The list was compiled by the FBI. The number of confirmed deaths from the fires that devastated Maui’s historic coastal community of Lahaina stands at 115 but is likely to rise.
“We also know that once these names come to light, those whose loved ones are on the list can and will suffer,” Police Commissioner John Pelletier said in a statement. “It’s not easy, but we want to make sure we’re doing everything we can to make this investigation as complete and thorough as possible.”
Officials said names on the list were considered validated if authorities knew an individual’s first and last name and verified contact information for the person who reported them missing.
According to the authorities, 1,732 people who had been reported missing had turned up safely by Thursday afternoon.
Authorities said Wednesday that between 1,000 and 1,100 names remain on the FBI’s preliminary and unconfirmed missing persons list, but DNA has been collected from only 104 families, far fewer than in previous major disasters around the world.
Pelletier said Tuesday that his team was struggling to put together a solid squad. In some cases, people provided only partial names; in other cases, the names may be duplicates. Hawaiian authorities had expressed concern that by releasing a missing persons list, they would also identify some of the deceased.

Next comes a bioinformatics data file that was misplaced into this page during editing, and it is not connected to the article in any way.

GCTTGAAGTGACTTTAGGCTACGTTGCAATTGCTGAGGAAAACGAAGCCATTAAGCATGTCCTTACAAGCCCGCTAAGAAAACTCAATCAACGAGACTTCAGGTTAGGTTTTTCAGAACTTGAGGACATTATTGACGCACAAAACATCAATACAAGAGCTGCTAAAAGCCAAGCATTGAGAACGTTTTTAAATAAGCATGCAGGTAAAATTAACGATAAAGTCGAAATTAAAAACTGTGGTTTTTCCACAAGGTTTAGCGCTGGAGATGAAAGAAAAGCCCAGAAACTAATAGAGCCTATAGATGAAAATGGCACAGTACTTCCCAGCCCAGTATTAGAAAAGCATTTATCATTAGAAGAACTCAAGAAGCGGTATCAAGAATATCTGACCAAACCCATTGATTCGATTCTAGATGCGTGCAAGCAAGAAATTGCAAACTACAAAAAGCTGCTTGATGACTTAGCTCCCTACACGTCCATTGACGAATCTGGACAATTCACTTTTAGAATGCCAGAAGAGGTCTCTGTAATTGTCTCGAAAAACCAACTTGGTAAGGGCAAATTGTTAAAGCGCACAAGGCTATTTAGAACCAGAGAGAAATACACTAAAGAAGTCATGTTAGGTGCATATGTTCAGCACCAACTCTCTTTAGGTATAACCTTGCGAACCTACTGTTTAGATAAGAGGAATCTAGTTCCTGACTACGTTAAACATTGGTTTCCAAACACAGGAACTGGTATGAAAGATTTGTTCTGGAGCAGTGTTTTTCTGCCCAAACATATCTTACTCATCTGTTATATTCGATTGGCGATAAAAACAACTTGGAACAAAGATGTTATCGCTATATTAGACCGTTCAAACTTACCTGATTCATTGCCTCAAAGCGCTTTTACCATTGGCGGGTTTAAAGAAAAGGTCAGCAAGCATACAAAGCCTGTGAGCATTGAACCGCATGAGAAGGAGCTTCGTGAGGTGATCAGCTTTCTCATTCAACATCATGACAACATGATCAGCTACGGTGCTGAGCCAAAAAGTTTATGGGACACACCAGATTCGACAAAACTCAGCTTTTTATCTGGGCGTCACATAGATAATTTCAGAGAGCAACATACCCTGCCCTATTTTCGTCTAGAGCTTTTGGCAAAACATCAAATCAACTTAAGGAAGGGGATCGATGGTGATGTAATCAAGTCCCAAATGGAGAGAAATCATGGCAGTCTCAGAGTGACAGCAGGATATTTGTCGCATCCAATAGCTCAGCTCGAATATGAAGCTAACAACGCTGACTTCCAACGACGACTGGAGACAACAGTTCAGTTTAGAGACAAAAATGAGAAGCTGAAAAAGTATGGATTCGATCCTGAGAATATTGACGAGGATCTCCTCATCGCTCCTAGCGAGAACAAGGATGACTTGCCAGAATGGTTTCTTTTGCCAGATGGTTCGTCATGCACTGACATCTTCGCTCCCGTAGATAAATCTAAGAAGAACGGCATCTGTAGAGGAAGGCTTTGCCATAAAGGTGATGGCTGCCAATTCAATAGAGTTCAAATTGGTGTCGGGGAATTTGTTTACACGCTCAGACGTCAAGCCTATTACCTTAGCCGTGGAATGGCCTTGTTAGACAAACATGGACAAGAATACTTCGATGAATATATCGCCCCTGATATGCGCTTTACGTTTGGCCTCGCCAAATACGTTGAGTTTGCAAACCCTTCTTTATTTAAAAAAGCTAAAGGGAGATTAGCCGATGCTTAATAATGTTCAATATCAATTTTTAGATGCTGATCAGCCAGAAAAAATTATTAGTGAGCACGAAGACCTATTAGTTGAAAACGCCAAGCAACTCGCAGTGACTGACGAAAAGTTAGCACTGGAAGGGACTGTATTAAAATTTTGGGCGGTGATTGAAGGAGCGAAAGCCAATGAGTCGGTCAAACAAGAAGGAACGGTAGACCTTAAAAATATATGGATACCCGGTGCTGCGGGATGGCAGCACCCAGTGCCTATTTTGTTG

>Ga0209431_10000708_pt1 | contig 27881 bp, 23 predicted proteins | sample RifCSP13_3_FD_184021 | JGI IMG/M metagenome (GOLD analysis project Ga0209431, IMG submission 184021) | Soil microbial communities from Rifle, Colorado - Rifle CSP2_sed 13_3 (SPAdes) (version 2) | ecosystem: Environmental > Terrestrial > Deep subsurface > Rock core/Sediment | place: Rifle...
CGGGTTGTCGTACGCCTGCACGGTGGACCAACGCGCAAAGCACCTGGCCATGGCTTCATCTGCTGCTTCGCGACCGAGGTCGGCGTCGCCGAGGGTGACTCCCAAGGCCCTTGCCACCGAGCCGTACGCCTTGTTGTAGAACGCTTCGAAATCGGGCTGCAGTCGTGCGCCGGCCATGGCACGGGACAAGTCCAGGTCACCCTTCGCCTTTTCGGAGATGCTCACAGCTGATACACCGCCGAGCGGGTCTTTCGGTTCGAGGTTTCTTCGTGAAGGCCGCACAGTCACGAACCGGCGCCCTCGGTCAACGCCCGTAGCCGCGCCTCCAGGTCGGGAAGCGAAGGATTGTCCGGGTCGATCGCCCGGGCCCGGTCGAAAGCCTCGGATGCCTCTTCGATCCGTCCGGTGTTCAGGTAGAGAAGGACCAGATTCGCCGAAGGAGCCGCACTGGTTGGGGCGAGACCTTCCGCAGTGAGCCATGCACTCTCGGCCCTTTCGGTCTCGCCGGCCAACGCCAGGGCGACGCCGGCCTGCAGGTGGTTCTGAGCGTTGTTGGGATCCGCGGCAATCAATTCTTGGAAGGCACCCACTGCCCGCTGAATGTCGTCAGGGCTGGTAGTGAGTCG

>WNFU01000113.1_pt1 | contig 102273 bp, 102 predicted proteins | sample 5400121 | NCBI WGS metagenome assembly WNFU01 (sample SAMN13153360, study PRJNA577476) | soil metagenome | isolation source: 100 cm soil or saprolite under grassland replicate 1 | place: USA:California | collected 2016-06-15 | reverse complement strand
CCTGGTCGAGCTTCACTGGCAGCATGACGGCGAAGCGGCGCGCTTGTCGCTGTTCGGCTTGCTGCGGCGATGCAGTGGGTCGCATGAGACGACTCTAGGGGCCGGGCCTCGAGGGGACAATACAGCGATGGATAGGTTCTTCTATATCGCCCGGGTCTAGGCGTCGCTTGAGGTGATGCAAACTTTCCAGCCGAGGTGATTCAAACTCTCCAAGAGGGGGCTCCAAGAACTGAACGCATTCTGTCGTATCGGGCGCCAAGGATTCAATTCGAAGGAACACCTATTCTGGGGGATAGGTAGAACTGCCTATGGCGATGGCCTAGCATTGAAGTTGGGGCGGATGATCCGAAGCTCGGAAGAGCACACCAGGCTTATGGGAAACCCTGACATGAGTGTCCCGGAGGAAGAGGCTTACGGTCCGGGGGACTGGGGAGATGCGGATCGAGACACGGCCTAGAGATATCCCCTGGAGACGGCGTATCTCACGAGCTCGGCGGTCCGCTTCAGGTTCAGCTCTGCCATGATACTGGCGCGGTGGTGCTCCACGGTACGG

As of Thursday, authorities have notified the families of 35 people who have already been identified, but the families of another 11 people who have been identified have not been located or notified. Among the eight names released Thursday are those of a family of four whose remains were found in a burned-out car near their home: Tony Takafua, 7; his mother, Salote Tono, 39; and his grandparents, Faaoso Tone, 70, and Maluifonua Tone, 73.
Separately, Maui County also sued Hawaiian Electric Co. on Thursday over the fires, alleging the energy company negligently failed to turn off power despite particularly high winds and dry conditions.
Witness reports and videos suggest sparks from power lines caused the blazes as pylons snapped due to high winds from a hurricane that passed near the island.
Hawaii Electric said in a statement that it was “extremely disappointed that Maui County has chosen this controversial path while the investigation is ongoing.”